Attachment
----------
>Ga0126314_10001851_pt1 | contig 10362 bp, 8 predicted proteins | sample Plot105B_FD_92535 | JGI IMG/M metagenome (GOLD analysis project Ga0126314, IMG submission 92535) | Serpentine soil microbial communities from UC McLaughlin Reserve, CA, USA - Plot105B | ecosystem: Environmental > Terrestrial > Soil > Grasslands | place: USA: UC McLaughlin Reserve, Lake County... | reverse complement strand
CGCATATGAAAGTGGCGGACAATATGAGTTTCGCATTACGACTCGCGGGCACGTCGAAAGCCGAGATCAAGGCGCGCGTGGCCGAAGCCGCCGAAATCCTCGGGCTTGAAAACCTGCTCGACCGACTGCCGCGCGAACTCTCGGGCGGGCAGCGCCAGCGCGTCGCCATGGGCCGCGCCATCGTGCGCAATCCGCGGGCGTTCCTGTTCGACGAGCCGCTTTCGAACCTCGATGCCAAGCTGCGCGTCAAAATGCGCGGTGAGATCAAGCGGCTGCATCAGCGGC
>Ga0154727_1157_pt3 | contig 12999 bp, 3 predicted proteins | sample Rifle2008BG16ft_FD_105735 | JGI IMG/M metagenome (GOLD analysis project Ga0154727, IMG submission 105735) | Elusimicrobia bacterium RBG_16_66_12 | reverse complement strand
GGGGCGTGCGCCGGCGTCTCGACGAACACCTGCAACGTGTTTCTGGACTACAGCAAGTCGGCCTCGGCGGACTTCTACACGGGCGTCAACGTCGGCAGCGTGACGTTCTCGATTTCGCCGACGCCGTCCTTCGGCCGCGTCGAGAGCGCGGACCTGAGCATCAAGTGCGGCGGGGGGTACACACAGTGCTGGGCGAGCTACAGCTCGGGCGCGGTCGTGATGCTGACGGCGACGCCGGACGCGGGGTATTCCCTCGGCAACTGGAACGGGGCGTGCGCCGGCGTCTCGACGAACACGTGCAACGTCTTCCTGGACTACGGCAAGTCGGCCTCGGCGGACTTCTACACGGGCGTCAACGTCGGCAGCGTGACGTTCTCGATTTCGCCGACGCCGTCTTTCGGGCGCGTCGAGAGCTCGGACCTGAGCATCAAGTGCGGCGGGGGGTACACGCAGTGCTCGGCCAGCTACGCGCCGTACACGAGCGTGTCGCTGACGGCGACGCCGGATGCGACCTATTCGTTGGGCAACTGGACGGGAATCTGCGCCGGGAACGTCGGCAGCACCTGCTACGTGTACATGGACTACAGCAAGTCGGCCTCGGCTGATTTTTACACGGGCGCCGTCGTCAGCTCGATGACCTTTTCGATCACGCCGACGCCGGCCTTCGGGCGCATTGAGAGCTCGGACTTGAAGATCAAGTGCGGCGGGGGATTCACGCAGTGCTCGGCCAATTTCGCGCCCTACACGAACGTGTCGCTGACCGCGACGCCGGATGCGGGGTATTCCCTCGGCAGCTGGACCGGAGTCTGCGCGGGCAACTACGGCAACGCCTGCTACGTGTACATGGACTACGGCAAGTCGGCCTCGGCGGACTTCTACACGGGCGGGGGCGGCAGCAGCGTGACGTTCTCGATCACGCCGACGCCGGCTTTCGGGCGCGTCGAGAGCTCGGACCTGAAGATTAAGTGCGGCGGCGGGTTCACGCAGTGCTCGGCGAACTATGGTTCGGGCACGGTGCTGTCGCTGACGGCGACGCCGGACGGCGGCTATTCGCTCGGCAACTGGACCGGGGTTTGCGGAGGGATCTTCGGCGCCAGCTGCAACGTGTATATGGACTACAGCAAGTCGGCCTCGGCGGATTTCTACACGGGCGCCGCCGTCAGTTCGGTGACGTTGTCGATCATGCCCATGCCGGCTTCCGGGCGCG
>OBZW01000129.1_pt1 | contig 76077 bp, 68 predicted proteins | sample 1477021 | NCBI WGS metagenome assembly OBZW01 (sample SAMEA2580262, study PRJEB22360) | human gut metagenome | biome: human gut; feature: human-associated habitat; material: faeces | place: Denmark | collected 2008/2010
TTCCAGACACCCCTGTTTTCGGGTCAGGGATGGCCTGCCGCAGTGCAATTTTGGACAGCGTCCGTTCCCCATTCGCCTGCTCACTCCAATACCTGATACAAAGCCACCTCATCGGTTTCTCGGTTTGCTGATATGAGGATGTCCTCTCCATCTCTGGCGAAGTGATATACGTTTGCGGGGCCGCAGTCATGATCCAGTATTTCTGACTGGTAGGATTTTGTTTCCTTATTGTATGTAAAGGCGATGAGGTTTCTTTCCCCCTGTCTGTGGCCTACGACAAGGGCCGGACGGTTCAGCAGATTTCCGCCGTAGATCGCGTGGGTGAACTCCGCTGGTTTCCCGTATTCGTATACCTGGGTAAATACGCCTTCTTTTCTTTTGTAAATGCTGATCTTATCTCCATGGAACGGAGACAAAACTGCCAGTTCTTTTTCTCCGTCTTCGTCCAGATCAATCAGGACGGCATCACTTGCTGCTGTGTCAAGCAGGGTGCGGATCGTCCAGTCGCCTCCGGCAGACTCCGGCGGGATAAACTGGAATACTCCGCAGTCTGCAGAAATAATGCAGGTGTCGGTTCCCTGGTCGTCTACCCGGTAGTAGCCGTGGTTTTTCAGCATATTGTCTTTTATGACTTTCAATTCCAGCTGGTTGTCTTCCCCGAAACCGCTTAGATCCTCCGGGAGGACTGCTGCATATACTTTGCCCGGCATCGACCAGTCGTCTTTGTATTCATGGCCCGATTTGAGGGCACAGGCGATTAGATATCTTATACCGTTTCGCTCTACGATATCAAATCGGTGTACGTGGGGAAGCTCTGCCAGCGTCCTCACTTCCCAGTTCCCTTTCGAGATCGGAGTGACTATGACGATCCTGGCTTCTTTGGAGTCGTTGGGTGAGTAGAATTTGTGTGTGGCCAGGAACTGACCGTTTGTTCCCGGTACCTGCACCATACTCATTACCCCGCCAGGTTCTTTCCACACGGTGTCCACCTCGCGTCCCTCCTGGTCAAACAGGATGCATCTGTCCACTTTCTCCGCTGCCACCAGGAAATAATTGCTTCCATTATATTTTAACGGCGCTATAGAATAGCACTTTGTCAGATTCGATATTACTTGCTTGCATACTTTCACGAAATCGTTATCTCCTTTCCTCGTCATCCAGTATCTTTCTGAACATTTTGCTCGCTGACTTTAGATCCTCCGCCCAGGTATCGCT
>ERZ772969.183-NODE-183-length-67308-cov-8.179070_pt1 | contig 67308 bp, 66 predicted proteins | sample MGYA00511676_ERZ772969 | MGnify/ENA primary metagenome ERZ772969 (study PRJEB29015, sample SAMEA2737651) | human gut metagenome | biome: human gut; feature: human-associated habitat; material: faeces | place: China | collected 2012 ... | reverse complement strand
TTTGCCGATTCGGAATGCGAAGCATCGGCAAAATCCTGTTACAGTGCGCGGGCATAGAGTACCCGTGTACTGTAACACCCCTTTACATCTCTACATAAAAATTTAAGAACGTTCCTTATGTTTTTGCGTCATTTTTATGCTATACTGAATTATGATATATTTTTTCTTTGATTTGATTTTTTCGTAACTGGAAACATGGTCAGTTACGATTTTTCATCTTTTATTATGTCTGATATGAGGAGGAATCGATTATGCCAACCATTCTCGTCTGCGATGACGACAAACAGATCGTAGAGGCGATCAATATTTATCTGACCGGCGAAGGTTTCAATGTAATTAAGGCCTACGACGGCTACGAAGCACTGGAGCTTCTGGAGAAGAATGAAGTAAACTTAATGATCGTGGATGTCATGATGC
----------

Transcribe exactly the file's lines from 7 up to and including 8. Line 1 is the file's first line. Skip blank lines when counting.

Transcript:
>ERZ772969.183-NODE-183-length-67308-cov-8.179070_pt1 | contig 67308 bp, 66 predicted proteins | sample MGYA00511676_ERZ772969 | MGnify/ENA primary metagenome ERZ772969 (study PRJEB29015, sample SAMEA2737651) | human gut metagenome | biome: human gut; feature: human-associated habitat; material: faeces | place: China | collected 2012 ... | reverse complement strand
TTTGCCGATTCGGAATGCGAAGCATCGGCAAAATCCTGTTACAGTGCGCGGGCATAGAGTACCCGTGTACTGTAACACCCCTTTACATCTCTACATAAAAATTTAAGAACGTTCCTTATGTTTTTGCGTCATTTTTATGCTATACTGAATTATGATATATTTTTTCTTTGATTTGATTTTTTCGTAACTGGAAACATGGTCAGTTACGATTTTTCATCTTTTATTATGTCTGATATGAGGAGGAATCGATTATGCCAACCATTCTCGTCTGCGATGACGACAAACAGATCGTAGAGGCGATCAATATTTATCTGACCGGCGAAGGTTTCAATGTAATTAAGGCCTACGACGGCTACGAAGCACTGGAGCTTCTGGAGAAGAATGAAGTAAACTTAATGATCGTGGATGTCATGATGC